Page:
Bombnation - Night Invasion - (5/10)
Published on November 20, 2014
Bombnation hail from Quebec and play old-school thrash with a slight leaning towards the crossover style of S.O.D., DRI, etc. The band formed in 2007 and Night Invasion is their third full-length release.
The S.O.D. resemblance extends to the track lengths. There may not be any four-second masterpieces here, but most of the songs clock in at under two minutes. Night Invasion sports a range of thrash influences, starting right from the first notes with a riff that sounds just like Nuclear Assault. The song isn’t the carbon copy of Connelly and Lilker’s band that these initial moments suggest it might be, but their influence can be heard on a number of riffs over the course of the album. The thrash influences endure; in line with any number of eighties thrash bands, gang vocals are used for many of the choruses and there are a beer-themed few songs, suggesting a kinship with the likes of Gang Green and Tankard.
This is a band that loves thrash. They namecheck a number of thrash bands along the way and list the likes of Slayer and Suicidal Tendencies among their influences, as well as the bands already mentioned above. Bombnation specialise in abrupt, frenetic thrash tunes, but the focus is perhaps too much on quantity, rather than quality. The songs they produce aren’t awful, but they are lacking any memorable thrash anthems that demand to be played again and again.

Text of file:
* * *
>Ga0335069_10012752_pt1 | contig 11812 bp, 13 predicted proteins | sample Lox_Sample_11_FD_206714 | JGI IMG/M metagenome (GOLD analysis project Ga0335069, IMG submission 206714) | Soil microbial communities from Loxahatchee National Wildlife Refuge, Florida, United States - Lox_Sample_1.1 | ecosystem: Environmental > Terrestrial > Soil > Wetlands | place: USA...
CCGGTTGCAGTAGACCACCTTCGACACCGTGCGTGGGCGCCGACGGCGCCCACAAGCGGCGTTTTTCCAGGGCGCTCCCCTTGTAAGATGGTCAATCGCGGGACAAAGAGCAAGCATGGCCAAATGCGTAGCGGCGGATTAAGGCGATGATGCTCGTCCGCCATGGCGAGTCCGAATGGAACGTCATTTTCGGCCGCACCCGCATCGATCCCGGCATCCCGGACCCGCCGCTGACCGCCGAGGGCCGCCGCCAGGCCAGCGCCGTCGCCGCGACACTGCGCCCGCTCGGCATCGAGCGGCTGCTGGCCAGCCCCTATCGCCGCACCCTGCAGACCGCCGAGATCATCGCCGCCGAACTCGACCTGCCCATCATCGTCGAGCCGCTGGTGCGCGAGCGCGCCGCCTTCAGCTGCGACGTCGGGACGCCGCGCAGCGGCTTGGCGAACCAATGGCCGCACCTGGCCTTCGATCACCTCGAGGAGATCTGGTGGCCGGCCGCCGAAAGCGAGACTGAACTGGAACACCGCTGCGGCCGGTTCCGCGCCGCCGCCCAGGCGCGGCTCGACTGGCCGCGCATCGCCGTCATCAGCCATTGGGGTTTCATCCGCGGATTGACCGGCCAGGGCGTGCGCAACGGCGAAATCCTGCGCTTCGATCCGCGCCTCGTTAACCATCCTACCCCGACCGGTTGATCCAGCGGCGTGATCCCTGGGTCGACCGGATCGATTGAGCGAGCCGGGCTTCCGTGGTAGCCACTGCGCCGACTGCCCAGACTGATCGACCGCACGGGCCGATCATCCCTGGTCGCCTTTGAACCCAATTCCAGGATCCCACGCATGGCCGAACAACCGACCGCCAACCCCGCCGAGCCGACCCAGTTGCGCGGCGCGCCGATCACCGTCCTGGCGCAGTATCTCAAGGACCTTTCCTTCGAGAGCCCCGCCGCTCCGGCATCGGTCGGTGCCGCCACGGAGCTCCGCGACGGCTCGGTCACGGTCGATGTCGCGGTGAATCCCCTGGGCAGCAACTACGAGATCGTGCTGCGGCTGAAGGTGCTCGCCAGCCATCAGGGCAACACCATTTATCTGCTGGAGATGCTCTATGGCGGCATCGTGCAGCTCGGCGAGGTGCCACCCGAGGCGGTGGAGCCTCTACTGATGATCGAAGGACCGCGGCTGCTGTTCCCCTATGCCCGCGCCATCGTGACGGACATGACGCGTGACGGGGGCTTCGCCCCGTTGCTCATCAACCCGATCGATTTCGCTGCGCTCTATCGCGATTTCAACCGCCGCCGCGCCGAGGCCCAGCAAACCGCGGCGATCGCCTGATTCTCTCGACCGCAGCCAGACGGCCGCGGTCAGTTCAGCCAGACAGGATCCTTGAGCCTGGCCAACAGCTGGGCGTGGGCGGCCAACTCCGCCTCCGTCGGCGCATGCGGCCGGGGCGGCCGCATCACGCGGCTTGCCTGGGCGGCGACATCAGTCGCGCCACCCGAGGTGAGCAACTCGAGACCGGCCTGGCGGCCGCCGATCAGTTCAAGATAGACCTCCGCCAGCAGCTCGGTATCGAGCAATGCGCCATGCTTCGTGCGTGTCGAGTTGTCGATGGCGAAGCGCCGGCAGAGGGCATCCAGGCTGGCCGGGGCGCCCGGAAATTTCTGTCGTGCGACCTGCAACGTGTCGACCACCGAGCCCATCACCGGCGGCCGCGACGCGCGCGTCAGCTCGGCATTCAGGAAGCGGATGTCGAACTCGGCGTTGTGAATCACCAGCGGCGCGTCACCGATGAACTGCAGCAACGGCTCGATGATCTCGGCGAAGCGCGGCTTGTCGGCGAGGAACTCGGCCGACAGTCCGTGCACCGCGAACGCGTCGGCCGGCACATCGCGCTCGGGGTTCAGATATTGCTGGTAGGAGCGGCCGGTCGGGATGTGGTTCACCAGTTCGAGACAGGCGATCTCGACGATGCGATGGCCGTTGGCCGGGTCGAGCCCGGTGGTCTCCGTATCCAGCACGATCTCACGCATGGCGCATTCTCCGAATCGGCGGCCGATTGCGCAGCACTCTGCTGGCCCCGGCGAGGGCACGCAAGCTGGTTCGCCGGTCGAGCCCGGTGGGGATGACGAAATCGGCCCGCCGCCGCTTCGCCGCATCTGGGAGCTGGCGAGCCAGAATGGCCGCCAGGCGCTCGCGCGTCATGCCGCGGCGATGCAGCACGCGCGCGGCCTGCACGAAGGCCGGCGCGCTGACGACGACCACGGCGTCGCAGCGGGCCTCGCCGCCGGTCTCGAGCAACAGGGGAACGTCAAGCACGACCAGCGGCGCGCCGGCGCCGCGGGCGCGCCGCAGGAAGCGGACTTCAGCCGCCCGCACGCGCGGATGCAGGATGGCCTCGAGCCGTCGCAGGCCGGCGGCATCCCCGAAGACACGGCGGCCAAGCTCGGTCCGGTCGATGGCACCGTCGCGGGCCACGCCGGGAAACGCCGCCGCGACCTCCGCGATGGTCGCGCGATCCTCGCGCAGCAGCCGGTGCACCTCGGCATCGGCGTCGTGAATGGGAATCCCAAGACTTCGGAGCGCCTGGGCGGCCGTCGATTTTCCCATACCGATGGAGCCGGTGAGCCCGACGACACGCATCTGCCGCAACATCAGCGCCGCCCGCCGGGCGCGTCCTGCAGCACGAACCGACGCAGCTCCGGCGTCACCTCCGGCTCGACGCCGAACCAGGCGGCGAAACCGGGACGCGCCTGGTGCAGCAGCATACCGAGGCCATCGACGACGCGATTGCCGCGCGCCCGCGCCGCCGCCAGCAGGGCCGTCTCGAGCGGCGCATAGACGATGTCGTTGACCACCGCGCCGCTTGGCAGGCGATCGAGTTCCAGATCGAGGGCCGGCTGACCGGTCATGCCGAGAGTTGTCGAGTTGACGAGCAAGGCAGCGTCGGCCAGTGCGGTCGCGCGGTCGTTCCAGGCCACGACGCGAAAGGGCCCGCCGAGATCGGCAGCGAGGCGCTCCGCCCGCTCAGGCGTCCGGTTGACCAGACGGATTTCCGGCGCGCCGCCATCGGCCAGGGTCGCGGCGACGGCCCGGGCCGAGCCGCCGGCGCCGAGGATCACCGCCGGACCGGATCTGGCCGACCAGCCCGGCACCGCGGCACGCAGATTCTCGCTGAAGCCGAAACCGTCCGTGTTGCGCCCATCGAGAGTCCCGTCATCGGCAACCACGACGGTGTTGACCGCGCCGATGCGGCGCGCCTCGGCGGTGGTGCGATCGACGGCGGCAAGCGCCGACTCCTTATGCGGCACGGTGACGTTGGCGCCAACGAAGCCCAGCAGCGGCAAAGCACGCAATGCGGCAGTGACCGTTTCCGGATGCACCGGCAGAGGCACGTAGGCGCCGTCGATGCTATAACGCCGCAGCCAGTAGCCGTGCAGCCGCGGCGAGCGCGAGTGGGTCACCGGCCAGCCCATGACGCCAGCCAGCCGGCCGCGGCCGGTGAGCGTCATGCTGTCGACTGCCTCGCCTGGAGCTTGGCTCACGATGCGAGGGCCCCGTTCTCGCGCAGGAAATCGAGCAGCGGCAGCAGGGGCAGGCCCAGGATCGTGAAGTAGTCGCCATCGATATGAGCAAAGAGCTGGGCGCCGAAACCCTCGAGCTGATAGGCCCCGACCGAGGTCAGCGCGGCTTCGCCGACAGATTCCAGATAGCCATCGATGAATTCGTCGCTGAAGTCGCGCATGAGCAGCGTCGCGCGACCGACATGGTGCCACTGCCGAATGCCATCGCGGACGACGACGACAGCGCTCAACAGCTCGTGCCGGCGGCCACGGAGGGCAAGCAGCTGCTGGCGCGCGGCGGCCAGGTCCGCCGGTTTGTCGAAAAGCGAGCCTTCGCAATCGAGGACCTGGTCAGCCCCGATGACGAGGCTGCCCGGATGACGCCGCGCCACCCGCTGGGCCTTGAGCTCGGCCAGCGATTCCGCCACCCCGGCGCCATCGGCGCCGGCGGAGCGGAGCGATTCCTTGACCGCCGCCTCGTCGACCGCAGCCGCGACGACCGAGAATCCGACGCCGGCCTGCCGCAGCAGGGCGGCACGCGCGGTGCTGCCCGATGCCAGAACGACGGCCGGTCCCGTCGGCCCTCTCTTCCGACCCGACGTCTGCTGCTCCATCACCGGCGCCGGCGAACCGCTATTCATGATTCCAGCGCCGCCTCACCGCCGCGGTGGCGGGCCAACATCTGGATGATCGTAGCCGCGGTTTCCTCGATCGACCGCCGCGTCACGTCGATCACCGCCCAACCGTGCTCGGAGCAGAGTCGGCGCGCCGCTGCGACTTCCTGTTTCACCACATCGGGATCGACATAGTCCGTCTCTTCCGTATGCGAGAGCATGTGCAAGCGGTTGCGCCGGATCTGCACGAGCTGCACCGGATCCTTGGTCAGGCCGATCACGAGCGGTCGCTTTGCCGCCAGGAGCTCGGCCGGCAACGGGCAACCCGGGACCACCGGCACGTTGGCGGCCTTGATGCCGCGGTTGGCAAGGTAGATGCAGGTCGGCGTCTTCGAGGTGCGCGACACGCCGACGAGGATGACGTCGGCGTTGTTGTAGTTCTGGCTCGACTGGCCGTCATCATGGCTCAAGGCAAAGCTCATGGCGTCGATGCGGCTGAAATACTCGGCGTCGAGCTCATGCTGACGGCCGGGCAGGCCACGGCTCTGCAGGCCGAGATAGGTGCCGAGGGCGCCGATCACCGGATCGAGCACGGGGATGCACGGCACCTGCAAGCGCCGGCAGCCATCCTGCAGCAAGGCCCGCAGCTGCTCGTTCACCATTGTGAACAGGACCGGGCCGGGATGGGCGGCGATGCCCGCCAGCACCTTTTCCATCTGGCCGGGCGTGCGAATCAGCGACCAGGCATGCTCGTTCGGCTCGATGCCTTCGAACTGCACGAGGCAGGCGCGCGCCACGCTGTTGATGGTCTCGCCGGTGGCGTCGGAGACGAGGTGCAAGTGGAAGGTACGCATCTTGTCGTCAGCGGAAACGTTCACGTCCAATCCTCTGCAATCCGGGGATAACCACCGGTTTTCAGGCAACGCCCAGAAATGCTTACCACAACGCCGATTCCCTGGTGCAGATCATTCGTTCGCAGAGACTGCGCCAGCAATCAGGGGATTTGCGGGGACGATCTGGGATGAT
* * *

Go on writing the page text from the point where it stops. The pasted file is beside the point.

“Hops” is catchy, with simple yet effective chants of “we want hops” and while it’s no classic, it is probably the best example of what Bombnation do. At nearly 3 minutes long, “Reggie’s Calling” is an epic by Bombnation standards. It has a big, powerful gang-vocal chorus and some good riffage, but where a guitar solo and final chorus should have been, instead the song just kind of peters out. It’s a real near miss and with a decent solo could have been a quality thrash song.
“Forget It” features brief death metal growling, which provides welcome variation, but isn’t enough to rescue the track from mediocrity. The album finishes reasonably well, as “In The Night” is one of the better songs and includes the longest and best solo. Sadly though, these brighter moments are all too brief in an offering of 18 songs.
To look on the bright side, Bombnation sounds like a band enjoying what they do, which is nice to hear. They would be a great support act; there could be few complaints as they’d get the audience warmed up with well-played, simple thrash to facilitate some pre-headliner moshing and/or drinking. However, they are less effective in the recorded format. There are a few good riffs, choruses and solos scattered throughout the album, but ultimately Night Invasion lacks the songs to stand out in today’s thrash scene.